For the second year in a row, Auburn was identified as one of Indiana’s Safest Cities by Safewise. Ranking #24 on the list, Auburn has reduced property crime by 40 percent, moving up seven places from its position on last year’s list. Safewise recognized Auburn for its appeal to residents and businesses alike.
Auburn Police Chief Martin McCoy says being named to the list was an acknowledgement of the city’s daily efforts to create a safe community.
“Our police officers are constantly monitoring the safety of our community and proactively working to address any threats,” says Chief McCoy. “We work diligently to protect Auburn and I’m proud of our efforts, including how we’ve improved over the course of one year.”
Chief McCoy credited Auburn citizens for the “Safest Cities” recognition as well. “Without the support and involvement of our citizens, we would not be on this list,” he says. “They partner with us to create a community where we all want to live, work and play.”
How the Safest Cities compare to state and national averages
Indiana’s crime rate is on par with the national average, but Safewise found 30 Hoosier State cities where residents enjoy significantly lower incidents of crime. The violent crime rate among Indiana’s safest cities is a mere 1.44 incidents per 1,000 people and the property crime rate is 13.58 incidents per 1,000 people. That’s less than half the state and national averages.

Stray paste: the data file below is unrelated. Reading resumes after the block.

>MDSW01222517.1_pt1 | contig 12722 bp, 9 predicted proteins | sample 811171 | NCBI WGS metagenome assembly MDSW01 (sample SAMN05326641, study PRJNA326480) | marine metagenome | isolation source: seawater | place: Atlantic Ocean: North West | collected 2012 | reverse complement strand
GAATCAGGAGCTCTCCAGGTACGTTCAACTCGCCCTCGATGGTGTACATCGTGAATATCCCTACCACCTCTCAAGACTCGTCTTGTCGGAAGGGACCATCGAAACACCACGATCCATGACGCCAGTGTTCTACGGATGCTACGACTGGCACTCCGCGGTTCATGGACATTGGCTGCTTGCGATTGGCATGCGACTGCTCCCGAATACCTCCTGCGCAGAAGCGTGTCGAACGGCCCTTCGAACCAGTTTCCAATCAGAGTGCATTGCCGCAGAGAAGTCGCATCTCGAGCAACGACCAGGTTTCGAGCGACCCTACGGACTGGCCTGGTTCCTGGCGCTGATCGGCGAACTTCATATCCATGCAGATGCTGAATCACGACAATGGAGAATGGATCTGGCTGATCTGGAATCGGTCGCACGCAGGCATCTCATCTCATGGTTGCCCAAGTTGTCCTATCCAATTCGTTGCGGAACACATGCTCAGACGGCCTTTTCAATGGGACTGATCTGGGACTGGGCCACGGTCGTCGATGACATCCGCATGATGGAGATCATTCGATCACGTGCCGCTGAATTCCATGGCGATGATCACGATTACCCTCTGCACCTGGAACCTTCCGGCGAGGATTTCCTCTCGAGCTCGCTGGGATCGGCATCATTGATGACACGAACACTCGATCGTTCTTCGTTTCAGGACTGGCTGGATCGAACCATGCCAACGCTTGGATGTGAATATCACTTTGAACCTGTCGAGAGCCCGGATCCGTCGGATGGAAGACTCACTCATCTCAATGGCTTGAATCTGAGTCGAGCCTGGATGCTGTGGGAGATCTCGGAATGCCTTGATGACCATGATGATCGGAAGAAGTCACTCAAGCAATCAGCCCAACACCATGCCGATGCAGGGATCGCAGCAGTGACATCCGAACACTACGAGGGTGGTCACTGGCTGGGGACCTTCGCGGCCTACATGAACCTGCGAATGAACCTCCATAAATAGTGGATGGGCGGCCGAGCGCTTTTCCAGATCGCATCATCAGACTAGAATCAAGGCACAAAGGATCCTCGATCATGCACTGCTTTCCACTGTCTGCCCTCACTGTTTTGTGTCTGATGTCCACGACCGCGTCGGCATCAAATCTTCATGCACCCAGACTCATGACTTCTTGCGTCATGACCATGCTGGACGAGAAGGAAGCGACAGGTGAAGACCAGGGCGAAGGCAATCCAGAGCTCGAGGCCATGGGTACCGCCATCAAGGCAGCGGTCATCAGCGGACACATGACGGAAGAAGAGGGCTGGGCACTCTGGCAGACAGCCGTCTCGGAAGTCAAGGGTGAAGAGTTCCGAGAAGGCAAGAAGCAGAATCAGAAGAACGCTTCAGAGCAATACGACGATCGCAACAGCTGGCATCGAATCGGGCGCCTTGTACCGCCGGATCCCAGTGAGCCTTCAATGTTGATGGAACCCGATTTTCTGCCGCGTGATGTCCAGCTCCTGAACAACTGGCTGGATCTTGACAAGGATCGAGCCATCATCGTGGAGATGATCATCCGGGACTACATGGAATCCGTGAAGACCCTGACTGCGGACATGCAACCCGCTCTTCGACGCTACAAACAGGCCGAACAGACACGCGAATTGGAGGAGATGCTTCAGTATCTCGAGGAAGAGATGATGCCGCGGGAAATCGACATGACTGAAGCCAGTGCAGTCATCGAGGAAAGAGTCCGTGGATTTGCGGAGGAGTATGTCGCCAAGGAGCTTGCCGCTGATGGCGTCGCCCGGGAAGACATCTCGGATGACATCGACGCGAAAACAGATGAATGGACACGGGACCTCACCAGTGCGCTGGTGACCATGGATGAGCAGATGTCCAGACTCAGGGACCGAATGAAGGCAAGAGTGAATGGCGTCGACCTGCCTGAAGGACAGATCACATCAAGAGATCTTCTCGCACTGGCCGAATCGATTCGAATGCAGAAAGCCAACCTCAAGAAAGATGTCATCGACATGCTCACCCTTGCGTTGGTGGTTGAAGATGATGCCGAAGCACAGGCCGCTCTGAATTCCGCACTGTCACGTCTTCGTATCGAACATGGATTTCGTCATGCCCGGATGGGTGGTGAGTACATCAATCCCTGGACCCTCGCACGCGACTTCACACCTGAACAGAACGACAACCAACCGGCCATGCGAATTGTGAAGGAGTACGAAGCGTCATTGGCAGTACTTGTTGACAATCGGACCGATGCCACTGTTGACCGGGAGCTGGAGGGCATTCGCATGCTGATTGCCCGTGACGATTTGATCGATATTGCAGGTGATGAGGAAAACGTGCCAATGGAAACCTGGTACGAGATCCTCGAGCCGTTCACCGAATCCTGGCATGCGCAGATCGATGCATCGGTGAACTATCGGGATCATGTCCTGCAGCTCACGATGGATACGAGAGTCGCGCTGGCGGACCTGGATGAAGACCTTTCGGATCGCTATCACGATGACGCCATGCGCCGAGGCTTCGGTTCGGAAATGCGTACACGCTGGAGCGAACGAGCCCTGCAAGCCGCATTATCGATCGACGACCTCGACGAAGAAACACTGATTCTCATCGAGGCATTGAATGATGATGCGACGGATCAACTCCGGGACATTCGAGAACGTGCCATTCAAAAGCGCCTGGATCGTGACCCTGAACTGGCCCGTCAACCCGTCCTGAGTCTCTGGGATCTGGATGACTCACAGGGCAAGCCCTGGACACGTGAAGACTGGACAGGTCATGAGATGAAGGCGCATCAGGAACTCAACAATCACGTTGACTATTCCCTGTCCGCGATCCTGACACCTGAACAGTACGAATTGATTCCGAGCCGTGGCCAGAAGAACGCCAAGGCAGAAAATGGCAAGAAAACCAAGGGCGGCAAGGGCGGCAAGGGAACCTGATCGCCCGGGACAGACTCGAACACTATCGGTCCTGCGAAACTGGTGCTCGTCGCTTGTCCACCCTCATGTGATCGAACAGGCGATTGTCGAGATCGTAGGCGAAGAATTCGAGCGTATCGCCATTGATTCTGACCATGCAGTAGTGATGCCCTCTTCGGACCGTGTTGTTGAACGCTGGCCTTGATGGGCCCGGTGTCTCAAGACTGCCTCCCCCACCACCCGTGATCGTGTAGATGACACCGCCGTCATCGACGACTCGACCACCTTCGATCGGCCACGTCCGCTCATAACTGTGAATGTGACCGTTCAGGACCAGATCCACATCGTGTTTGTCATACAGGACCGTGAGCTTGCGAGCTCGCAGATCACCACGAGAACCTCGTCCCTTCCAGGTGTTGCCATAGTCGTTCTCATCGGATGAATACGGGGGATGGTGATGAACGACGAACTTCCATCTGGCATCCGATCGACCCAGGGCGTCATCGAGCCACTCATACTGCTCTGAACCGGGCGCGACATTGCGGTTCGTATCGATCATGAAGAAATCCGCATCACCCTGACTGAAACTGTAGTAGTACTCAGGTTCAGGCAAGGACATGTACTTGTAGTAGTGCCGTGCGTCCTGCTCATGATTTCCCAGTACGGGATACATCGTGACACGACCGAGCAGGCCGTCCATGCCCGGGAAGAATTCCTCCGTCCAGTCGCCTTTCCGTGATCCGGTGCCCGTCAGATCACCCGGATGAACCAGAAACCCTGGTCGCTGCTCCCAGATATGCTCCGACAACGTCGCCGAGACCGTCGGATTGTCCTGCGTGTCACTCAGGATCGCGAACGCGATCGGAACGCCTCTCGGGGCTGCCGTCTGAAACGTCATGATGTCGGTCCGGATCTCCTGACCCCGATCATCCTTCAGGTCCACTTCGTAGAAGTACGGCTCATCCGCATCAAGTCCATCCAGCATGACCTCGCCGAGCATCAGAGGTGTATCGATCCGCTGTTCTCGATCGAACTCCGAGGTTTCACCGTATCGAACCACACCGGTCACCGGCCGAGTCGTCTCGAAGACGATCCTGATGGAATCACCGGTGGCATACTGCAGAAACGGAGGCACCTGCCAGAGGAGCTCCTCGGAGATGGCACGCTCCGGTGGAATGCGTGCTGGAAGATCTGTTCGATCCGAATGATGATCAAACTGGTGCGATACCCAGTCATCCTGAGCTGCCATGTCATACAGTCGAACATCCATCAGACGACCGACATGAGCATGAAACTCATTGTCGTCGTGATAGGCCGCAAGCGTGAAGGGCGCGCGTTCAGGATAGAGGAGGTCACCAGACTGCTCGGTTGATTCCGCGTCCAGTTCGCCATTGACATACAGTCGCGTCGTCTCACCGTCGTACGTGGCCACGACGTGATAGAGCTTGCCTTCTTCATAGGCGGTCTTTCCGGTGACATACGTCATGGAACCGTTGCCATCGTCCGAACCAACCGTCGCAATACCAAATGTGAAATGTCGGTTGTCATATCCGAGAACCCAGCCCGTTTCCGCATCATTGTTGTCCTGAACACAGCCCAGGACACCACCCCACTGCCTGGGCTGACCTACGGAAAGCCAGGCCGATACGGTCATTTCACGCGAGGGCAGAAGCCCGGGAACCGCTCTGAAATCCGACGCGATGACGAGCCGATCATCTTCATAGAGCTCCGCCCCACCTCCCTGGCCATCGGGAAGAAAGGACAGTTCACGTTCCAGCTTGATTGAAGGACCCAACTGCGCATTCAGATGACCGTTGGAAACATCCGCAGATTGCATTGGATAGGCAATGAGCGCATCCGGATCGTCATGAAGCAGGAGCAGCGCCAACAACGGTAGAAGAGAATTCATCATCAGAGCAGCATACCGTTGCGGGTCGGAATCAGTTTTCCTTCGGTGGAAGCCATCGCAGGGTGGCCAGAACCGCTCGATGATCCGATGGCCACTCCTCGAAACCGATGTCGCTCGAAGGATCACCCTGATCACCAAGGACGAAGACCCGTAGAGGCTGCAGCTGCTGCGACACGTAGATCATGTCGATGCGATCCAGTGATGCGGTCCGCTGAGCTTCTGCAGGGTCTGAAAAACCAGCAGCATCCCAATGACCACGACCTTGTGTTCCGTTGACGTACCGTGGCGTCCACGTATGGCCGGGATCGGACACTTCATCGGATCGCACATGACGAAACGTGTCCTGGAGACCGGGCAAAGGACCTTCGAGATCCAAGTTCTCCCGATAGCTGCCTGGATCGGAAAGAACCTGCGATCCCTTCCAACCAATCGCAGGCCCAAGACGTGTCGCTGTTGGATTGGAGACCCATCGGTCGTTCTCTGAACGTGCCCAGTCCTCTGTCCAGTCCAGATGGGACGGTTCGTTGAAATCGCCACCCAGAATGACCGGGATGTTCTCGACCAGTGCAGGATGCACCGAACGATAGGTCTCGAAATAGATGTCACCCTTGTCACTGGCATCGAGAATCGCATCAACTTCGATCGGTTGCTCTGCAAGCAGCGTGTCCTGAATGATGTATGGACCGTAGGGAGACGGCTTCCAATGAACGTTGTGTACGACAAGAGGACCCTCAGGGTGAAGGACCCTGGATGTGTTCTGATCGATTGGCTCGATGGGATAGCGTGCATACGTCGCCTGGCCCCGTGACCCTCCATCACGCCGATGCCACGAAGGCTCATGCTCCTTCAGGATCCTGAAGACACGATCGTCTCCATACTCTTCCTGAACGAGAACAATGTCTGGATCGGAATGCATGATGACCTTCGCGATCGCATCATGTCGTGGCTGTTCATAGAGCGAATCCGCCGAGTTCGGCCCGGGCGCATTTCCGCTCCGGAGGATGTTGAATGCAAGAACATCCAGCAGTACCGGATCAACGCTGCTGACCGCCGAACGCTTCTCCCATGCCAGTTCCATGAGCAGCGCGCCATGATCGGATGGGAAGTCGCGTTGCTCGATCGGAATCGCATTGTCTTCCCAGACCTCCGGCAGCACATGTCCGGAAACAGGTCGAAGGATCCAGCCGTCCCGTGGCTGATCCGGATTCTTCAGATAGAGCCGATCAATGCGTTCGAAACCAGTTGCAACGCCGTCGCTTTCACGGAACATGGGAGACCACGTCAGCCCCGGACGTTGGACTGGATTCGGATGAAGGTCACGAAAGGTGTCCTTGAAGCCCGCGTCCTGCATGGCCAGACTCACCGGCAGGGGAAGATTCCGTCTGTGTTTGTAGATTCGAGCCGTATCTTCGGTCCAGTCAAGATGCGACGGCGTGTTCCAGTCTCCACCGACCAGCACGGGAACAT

How the list was compiled
To determine which cities made the list, Safewise identified those with a population of more than 4,000 people in 2013, and reported complete crime data to the FBI. Then they analyzed the most recent FBI Crime Report statistics, comparing the number of reported violent and property crimes in each city. Violent crimes consist of robbery, forcible rape, aggravated assault and murder. Property crimes are considered larceny-theft, burglary, motor vehicle theft and arson. To create a level playing field, and make it easy to compare crime rates, Safewise calculated the chance of both types of crime happening out of 1,000 people.